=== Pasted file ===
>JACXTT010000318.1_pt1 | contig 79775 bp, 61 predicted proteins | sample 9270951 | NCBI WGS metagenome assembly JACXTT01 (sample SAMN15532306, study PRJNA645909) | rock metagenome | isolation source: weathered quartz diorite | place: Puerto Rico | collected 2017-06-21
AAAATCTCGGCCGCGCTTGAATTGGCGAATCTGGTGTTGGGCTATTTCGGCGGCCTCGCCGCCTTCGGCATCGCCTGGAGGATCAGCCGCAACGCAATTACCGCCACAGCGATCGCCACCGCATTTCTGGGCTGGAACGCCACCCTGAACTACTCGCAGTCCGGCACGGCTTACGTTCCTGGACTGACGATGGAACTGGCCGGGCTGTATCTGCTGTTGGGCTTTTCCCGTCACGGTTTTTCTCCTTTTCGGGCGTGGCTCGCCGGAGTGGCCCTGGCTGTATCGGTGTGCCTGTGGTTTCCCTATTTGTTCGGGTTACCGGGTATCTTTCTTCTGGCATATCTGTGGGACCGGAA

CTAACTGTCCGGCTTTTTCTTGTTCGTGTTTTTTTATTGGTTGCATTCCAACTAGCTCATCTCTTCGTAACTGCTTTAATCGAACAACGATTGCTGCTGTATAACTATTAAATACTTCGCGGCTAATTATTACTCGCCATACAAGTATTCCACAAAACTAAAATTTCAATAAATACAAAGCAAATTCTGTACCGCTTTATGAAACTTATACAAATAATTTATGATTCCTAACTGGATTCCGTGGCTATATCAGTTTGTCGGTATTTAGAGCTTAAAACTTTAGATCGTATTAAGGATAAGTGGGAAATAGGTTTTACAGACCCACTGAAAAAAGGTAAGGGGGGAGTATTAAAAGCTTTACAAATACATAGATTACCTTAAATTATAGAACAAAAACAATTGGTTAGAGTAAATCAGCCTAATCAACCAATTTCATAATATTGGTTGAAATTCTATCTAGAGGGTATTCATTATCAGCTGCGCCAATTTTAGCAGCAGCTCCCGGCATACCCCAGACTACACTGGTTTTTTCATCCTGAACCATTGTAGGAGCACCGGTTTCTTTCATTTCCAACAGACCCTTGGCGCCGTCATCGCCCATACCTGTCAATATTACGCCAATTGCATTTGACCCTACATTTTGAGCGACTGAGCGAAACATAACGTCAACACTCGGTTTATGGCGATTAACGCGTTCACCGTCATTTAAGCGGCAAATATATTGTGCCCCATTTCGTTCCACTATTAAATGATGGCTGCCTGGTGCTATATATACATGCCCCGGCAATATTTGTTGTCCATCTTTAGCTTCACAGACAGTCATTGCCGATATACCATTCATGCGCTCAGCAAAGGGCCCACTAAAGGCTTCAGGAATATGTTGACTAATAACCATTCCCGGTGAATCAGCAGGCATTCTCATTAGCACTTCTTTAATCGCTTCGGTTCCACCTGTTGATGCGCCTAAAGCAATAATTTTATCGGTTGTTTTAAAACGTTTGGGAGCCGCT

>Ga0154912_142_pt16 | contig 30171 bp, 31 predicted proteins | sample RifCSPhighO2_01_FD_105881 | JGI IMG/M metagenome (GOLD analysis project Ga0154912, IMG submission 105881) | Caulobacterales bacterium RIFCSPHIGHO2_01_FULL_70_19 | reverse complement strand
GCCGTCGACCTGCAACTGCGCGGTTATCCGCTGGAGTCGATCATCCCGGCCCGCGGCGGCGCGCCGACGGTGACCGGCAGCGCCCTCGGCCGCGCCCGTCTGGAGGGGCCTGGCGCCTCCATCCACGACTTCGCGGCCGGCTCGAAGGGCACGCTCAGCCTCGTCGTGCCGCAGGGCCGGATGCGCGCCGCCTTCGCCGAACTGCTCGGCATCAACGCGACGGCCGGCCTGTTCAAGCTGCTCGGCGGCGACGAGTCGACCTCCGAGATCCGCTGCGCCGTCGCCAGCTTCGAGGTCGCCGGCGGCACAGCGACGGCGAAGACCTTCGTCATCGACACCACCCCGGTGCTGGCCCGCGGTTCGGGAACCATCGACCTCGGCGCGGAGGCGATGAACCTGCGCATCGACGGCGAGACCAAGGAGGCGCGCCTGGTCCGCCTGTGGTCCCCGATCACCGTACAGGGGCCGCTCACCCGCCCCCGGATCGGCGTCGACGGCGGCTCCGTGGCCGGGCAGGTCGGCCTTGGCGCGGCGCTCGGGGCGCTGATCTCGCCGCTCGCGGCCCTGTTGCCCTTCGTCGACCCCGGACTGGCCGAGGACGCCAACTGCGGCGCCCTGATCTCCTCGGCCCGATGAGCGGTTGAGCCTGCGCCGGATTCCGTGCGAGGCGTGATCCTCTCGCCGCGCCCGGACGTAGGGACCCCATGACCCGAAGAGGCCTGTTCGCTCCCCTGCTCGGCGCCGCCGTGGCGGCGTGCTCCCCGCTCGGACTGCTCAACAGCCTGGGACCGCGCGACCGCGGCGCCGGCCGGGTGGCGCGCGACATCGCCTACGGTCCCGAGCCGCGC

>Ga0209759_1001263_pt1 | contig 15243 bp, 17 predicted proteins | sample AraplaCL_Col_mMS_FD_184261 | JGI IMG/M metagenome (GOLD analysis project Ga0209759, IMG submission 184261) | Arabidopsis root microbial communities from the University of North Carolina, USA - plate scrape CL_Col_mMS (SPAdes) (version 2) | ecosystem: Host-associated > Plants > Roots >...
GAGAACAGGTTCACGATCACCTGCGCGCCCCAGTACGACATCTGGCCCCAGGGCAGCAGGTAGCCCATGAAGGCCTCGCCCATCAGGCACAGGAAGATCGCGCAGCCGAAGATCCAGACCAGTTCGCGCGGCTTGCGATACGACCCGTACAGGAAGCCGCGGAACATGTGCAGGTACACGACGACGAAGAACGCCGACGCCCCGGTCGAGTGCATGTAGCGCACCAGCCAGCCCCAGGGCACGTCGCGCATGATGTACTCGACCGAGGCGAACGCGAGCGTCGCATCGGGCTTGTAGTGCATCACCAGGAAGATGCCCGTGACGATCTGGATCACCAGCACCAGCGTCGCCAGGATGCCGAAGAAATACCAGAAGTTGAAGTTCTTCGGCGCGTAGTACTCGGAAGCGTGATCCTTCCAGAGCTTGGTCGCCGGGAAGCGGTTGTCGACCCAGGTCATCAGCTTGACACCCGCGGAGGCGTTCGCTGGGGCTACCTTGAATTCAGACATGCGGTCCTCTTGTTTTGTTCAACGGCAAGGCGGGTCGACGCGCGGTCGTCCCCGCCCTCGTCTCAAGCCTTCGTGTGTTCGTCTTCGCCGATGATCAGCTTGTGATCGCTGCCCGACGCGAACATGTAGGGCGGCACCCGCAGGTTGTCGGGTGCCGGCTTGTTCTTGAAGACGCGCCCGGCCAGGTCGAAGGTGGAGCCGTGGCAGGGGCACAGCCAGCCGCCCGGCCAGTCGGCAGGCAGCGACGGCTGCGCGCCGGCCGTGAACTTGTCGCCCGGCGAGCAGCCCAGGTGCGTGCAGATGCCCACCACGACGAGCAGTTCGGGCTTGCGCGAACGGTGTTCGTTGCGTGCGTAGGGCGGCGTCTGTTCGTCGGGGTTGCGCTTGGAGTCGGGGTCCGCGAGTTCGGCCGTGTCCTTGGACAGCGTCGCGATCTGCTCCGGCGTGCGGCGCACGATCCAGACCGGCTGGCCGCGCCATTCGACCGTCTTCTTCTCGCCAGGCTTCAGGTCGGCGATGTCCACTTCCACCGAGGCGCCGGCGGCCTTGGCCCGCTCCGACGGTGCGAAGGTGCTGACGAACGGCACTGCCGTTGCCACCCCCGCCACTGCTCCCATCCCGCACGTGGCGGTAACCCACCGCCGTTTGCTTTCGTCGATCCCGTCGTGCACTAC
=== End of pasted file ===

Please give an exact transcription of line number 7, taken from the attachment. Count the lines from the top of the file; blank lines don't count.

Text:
GAGAACAGGTTCACGATCACCTGCGCGCCCCAGTACGACATCTGGCCCCAGGGCAGCAGGTAGCCCATGAAGGCCTCGCCCATCAGGCACAGGAAGATCGCGCAGCCGAAGATCCAGACCAGTTCGCGCGGCTTGCGATACGACCCGTACAGGAAGCCGCGGAACATGTGCAGGTACACGACGACGAAGAACGCCGACGCCCCGGTCGAGTGCATGTAGCGCACCAGCCAGCCCCAGGGCACGTCGCGCATGATGTACTCGACCGAGGCGAACGCGAGCGTCGCATCGGGCTTGTAGTGCATCACCAGGAAGATGCCCGTGACGATCTGGATCACCAGCACCAGCGTCGCCAGGATGCCGAAGAAATACCAGAAGTTGAAGTTCTTCGGCGCGTAGTACTCGGAAGCGTGATCCTTCCAGAGCTTGGTCGCCGGGAAGCGGTTGTCGACCCAGGTCATCAGCTTGACACCCGCGGAGGCGTTCGCTGGGGCTACCTTGAATTCAGACATGCGGTCCTCTTGTTTTGTTCAACGGCAAGGCGGGTCGACGCGCGGTCGTCCCCGCCCTCGTCTCAAGCCTTCGTGTGTTCGTCTTCGCCGATGATCAGCTTGTGATCGCTGCCCGACGCGAACATGTAGGGCGGCACCCGCAGGTTGTCGGGTGCCGGCTTGTTCTTGAAGACGCGCCCGGCCAGGTCGAAGGTGGAGCCGTGGCAGGGGCACAGCCAGCCGCCCGGCCAGTCGGCAGGCAGCGACGGCTGCGCGCCGGCCGTGAACTTGTCGCCCGGCGAGCAGCCCAGGTGCGTGCAGATGCCCACCACGACGAGCAGTTCGGGCTTGCGCGAACGGTGTTCGTTGCGTGCGTAGGGCGGCGTCTGTTCGTCGGGGTTGCGCTTGGAGTCGGGGTCCGCGAGTTCGGCCGTGTCCTTGGACAGCGTCGCGATCTGCTCCGGCGTGCGGCGCACGATCCAGACCGGCTGGCCGCGCCATTCGACCGTCTTCTTCTCGCCAGGCTTCAGGTCGGCGATGTCCACTTCCACCGAGGCGCCGGCGGCCTTGGCCCGCTCCGACGGTGCGAAGGTGCTGACGAACGGCACTGCCGTTGCCACCCCCGCCACTGCTCCCATCCCGCACGTGGCGGTAACCCACCGCCGTTTGCTTTCGTCGATCCCGTCGTGCACTAC